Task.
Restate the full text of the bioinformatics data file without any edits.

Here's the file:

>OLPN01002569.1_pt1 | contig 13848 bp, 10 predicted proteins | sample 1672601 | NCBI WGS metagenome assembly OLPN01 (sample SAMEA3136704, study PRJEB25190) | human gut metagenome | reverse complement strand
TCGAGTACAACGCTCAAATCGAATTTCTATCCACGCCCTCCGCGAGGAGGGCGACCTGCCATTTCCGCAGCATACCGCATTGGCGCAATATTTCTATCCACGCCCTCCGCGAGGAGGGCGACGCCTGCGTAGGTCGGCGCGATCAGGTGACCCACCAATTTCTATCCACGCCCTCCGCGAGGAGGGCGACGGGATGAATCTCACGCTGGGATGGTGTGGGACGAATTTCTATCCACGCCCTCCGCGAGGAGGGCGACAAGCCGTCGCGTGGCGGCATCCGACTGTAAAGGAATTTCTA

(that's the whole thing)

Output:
>OLPN01002569.1_pt1 | contig 13848 bp, 10 predicted proteins | sample 1672601 | NCBI WGS metagenome assembly OLPN01 (sample SAMEA3136704, study PRJEB25190) | human gut metagenome | reverse complement strand
TCGAGTACAACGCTCAAATCGAATTTCTATCCACGCCCTCCGCGAGGAGGGCGACCTGCCATTTCCGCAGCATACCGCATTGGCGCAATATTTCTATCCACGCCCTCCGCGAGGAGGGCGACGCCTGCGTAGGTCGGCGCGATCAGGTGACCCACCAATTTCTATCCACGCCCTCCGCGAGGAGGGCGACGGGATGAATCTCACGCTGGGATGGTGTGGGACGAATTTCTATCCACGCCCTCCGCGAGGAGGGCGACAAGCCGTCGCGTGGCGGCATCCGACTGTAAAGGAATTTCTA